There has been a very great improvement of late in this branch of manufacture. Pugin led the way, by designing some excellent examples for the Houses of Parliament and elsewhere; and since his time, many architects of acknowledged taste have thought it worth their while to supply appropriate designs for the houses which they have built. By degrees manufacturers took the matter up, and adopted the patterns suggested by qualified artists, and the result is that good and well-designed papers may now be had at a very reasonable price. Of course, many wretched specimens continue to be displayed at the 'fashionable' shops, for the selection of customers whose taste is of too lofty and independent a character to be influenced by any guiding principle; but, nevertheless, good papers are to be found by those who choose to look for them. Mr. H. Woollams, of High Street, Marylebone, and Messrs. Crace, of Wigmore Street, have produced some excellent paperhangings of both Greek and mediaeval design. In this, as in every branch of art-manufacture, it is for the shops to lead the way towards reform. The British public are, as a body, utterly incapable of distinguishing good from bad design, and have not time to enquire into principles. As long as gaudy and extravagant trash is displayed in the windows of our West-end thoroughfares, so long will it attract ninety-nine people out of every hundred to buy. But let customers once become familiar with the sight of good forms and judicious combinations of colour, and we may one day aspire to the formation of a national taste. To attain this end, however, the manufacturers (if any are to be found so disinterested) must first inform themselves of the best sources from which good designs may be originally obtained, because at present they seem to be deried from the very worst.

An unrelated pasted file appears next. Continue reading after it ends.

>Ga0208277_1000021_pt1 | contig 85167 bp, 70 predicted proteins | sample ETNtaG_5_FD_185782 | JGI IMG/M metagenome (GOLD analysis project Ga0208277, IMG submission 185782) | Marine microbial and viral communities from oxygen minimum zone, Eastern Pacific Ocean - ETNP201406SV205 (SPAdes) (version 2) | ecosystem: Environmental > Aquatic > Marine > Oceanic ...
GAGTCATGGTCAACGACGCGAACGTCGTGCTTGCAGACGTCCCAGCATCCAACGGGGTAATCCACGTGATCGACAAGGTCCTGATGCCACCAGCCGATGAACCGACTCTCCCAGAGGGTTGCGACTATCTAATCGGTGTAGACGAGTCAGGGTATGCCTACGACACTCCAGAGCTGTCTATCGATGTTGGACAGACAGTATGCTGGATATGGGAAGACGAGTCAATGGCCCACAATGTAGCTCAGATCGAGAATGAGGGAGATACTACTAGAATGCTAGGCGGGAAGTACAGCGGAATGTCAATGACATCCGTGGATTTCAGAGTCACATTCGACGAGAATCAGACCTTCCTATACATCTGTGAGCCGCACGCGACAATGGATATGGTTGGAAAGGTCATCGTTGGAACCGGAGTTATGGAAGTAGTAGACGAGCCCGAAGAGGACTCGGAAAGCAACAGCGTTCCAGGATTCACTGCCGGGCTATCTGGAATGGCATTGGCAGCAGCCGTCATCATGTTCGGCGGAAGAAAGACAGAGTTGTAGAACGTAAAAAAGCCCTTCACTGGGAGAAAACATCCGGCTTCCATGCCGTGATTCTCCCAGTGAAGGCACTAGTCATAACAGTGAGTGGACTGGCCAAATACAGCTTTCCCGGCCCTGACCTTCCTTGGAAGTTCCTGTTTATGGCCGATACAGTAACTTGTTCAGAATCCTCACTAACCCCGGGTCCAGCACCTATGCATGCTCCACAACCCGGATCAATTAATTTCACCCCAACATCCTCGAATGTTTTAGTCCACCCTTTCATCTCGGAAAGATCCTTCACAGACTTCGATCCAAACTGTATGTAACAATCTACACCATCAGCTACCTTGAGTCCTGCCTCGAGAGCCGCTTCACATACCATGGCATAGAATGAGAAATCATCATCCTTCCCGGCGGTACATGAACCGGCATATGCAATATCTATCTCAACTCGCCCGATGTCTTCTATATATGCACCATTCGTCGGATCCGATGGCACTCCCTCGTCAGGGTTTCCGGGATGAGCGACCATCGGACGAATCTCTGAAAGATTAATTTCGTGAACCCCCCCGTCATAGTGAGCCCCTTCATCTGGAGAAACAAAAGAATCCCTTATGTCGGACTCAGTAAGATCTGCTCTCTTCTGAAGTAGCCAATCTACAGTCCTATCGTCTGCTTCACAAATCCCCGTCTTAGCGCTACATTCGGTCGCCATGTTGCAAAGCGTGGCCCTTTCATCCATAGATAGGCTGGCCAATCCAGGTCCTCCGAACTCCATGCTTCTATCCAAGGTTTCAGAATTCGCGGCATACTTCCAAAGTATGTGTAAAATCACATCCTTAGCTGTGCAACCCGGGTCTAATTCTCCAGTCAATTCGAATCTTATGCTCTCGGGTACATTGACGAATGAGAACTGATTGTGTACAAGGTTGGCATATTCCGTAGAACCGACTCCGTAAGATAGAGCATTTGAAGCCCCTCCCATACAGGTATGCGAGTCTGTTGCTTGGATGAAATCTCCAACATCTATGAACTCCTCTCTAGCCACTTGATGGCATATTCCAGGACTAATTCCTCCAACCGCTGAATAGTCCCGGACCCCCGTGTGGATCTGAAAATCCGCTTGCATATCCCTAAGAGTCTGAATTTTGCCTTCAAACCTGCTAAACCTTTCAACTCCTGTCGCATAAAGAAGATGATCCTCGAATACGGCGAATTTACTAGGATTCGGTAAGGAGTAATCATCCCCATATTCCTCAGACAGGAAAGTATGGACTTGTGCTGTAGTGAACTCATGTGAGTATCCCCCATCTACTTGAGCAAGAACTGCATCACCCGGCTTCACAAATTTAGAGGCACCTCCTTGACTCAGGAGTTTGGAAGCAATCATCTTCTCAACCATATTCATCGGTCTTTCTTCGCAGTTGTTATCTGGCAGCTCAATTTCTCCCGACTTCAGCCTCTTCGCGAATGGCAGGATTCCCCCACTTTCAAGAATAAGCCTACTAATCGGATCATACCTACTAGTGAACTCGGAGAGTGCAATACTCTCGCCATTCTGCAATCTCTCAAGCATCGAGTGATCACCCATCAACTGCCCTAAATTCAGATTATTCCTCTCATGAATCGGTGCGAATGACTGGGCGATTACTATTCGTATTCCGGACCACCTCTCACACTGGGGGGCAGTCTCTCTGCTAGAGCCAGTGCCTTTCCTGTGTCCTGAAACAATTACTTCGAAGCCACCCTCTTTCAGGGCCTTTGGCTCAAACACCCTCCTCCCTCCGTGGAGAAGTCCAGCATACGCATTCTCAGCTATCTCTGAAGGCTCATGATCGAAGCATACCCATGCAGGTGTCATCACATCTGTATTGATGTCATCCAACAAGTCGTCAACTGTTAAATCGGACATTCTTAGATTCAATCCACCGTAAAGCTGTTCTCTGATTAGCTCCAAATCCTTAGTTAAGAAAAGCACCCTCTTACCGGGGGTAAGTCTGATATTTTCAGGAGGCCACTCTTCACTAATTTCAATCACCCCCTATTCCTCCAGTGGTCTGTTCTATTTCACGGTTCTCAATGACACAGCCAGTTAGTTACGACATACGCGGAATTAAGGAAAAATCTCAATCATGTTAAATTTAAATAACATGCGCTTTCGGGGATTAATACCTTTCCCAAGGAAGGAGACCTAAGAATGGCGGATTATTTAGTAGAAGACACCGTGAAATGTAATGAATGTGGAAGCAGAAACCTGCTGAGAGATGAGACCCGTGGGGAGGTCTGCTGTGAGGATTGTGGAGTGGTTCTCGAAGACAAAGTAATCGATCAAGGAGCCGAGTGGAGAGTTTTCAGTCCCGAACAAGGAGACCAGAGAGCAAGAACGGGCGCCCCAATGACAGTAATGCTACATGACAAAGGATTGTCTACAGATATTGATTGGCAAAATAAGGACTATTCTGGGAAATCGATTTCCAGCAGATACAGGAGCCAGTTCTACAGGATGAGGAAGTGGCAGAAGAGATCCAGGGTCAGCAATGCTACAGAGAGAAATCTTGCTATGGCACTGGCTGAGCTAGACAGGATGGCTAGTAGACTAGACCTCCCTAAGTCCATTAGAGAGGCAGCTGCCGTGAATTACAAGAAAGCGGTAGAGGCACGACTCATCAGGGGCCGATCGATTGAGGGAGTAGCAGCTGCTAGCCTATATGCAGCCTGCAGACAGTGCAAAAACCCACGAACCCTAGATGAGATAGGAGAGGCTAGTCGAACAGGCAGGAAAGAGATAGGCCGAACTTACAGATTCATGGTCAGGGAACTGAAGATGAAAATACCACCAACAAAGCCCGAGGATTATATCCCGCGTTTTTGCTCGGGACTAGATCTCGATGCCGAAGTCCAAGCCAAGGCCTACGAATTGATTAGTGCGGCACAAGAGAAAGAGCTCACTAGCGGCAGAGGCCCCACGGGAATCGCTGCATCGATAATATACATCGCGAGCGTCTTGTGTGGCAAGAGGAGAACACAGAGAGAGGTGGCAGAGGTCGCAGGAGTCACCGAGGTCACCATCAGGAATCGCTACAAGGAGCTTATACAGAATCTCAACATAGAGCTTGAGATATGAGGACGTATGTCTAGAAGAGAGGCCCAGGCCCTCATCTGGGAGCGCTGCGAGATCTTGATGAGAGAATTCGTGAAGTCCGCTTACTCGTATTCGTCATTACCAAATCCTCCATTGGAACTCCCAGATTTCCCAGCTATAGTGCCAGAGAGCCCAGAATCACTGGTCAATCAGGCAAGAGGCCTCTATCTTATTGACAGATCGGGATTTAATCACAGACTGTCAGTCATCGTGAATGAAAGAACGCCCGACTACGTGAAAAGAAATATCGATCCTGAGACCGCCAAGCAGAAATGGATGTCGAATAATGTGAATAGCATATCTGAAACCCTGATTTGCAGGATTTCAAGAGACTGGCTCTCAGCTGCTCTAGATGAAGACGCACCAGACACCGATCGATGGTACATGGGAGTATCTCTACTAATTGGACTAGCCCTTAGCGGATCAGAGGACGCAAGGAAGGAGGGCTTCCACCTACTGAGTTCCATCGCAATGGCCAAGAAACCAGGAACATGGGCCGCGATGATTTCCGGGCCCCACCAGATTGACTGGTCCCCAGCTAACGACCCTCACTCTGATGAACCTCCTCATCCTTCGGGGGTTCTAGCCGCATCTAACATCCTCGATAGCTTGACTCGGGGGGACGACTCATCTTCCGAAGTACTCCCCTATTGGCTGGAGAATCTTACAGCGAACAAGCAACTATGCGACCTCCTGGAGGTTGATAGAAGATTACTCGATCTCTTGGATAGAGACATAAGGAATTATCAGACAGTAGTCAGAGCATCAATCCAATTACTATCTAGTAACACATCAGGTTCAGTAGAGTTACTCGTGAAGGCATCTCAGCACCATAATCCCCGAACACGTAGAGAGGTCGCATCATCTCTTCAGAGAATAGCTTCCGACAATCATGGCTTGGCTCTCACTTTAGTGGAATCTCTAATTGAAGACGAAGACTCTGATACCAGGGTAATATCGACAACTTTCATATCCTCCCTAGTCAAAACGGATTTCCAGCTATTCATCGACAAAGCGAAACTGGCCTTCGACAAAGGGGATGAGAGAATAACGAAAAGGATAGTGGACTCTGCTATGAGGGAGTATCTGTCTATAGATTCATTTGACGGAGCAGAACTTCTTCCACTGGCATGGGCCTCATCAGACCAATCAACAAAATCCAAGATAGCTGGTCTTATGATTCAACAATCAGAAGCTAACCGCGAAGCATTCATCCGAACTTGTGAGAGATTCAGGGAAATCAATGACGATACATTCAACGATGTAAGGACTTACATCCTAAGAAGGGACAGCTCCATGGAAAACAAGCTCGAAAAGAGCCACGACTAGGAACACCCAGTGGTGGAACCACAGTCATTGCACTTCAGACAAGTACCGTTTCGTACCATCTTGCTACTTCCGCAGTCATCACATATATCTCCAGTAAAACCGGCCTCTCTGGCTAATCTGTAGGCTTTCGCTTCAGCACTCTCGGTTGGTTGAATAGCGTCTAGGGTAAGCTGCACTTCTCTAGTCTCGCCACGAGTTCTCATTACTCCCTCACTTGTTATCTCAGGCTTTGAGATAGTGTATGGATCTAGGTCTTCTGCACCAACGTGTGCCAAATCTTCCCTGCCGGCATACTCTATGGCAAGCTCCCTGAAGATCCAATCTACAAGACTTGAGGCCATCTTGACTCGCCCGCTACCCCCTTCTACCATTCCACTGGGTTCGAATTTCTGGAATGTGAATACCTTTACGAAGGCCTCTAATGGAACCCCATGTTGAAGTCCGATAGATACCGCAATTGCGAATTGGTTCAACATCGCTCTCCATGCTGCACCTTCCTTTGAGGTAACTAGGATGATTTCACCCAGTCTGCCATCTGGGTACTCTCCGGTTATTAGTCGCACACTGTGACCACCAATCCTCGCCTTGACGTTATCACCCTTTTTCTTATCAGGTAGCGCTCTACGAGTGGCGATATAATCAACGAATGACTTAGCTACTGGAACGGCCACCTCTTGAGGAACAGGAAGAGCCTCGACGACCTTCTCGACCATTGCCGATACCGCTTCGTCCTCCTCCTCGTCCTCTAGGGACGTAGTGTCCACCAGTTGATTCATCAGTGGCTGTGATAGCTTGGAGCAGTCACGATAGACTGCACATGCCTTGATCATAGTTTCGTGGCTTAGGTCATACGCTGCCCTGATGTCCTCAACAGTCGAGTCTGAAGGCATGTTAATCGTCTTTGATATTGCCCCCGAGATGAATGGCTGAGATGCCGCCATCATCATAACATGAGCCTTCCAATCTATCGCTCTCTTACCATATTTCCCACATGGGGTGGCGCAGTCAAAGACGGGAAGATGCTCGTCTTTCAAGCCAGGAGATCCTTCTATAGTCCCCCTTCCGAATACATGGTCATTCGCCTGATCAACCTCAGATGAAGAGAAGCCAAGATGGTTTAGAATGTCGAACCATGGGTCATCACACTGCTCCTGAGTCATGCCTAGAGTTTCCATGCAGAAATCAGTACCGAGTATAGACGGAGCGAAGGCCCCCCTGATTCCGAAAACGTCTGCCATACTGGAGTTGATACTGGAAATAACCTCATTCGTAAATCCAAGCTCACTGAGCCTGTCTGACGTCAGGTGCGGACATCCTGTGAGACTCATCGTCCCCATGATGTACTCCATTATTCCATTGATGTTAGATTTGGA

But to return to my subject: the choice of a wall-paper should be guided in every respect by the destination of the room in which it will be used. The most important question will always be whether it is to form a decoration in itself, or whether it is to become a mere background for pictures. In the latter case the paper can hardly be too subdued in tone. Very light drab or green (not emerald), and silver-grey will be found ruitable for this purpose, and two shades of the same colour are all sufficient for one paper. In drawing-rooms, embossed white or cream-colour, with a very small diaper or spot of gold, will not be amiss, where watercolour drawings are hung. As a rule, the simplest patterns are the best for every situation; but where the eye has to rest upon the surface of the wall alone, a greater play of line in the patterns may become advisable. It is obvious that delicate tints admit of more linear complexity than those which are rich or dark. Intricate forms should be acompanied by quiet colour, and variety of hue should be chastened by the plainest possible outlines. In colour, wall-papers should oppose instead of repeating that of the furniture and hangings by which they are surrounded. Some people conceive that the most important condition of good taste has been fulfilled if every bit of darnask in one room is cut from the same piece, and every article of furniture is made of the same wood. At this rate the art of house-fitting would be reduced to a very simple process. The real secret of success in decorative colour is, however, quite as much dependent on contrast as on similarity of tint; nor can real artistic effect be expected without the employment of both.